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We are OPEN and PREPARED. In response to the COVID-19 pandemic, our Firm is utilizing telephone consultations whenever possible. We are equipped with technology for working remotely, as necessary, and are committed to continuing to serve our clients through this difficult time. Please connect with us on Facebook for the latest employment-related information dealing with COVID-19.

COVID-19 RESOURCE CENTER FOR NJ EMPLOYEES

Both federal and New Jersey employment laws set restrictions on how and when employers may fire their employees, such as restrictions on discriminatory or retaliatory firings. Prior to a mass layoff of workers, many employers must provide advance notice. Their employees may be able to file suit if they fail to follow the law’s requirements. The COVID-19 pandemic brought an unprecedented number of layoffs and furloughs. We are nearing the six-month mark since the pandemic first hit this country. Courts have never ruled on a case that presents the particular circumstances we see right now. The New Jersey Legislature amended its law in early 2020 to provide additional remedies for workers, but then amended it again during the pandemic to exempt many layoffs from coverage by the law.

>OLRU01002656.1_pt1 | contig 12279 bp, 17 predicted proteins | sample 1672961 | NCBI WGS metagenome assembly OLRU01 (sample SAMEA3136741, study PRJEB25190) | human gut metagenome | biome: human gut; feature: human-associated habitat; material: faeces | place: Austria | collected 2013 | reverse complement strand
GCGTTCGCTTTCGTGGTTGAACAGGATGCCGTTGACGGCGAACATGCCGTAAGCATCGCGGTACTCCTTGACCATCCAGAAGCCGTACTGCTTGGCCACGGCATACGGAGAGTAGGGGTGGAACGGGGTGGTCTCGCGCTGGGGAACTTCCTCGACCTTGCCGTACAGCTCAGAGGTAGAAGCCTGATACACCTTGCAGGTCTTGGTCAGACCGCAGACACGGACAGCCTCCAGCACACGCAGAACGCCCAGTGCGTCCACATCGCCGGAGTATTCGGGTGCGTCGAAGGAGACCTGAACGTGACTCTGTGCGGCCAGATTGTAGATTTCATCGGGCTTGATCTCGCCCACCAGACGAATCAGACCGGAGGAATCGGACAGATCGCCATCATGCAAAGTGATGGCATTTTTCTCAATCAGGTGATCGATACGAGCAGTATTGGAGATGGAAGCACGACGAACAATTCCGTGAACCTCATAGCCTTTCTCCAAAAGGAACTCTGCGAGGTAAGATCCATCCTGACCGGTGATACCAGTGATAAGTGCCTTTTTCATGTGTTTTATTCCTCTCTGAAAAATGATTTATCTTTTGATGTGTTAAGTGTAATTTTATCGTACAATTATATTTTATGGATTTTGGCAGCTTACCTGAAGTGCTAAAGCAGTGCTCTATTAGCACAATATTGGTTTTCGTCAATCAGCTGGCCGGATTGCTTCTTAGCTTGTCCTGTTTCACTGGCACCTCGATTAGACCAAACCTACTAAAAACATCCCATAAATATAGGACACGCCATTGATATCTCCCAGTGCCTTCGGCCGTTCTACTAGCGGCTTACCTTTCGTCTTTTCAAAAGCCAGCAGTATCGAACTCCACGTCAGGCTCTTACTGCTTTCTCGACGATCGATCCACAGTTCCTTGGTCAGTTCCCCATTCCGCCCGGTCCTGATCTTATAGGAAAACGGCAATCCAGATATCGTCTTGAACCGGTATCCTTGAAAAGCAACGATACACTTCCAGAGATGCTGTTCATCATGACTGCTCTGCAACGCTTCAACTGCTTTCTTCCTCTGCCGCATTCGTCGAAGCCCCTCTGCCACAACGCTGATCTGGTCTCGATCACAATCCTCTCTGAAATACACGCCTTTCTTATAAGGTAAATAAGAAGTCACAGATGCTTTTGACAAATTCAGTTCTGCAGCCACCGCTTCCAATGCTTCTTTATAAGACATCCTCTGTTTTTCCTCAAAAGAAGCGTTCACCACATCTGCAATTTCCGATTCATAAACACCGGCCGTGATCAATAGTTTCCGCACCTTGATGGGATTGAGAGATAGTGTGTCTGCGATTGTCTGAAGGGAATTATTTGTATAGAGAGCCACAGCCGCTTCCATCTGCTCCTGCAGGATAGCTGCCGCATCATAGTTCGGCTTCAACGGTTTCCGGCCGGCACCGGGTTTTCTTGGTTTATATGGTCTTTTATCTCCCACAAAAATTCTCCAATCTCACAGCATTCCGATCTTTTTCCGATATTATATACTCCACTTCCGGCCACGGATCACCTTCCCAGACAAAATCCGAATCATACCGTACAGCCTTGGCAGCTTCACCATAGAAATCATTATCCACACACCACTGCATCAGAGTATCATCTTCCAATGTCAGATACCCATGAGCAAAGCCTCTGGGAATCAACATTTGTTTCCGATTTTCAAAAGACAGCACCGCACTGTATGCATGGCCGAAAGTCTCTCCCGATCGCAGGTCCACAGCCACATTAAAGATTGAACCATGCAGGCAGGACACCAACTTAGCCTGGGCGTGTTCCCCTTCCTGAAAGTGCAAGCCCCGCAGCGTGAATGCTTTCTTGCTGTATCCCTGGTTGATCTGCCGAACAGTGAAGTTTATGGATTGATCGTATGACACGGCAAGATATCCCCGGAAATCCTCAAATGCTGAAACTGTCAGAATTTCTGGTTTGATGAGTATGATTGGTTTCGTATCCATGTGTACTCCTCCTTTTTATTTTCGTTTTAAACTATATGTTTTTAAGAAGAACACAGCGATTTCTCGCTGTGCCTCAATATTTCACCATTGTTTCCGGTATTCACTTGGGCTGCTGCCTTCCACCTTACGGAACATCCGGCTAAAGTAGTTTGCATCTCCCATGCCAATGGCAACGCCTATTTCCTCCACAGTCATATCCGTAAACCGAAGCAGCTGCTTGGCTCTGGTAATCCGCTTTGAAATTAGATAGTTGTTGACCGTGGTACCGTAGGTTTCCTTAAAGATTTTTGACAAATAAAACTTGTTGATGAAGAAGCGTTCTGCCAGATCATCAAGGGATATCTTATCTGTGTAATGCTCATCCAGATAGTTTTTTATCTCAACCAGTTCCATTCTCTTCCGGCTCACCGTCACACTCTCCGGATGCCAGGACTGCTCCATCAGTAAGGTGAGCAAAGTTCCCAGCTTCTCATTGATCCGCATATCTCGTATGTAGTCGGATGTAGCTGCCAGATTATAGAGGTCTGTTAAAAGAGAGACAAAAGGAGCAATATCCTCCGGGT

The Federal WARN Act

The Worker Adjustment and Retraining Notification (WARN) Act of 1988 requires employers with one hundred or more employees to notify employees before large layoffs or plant closures.

Notice Requirements

An employer must provide written notice to each “affected employee” or their representative, such as a labor union, at least sixty days before an event that will result in significant “employment loss.” The statute defines “employment loss” to include:
– Termination of employment that is neither voluntary nor for cause;
– A reduction in hours of over fifty percent for six months; or
– A layoff that continues for more than six months.
In the current situation, the WARN Act could apply to employers who furloughed fifty or more employees for more than six months, or who substantially reduced their hours.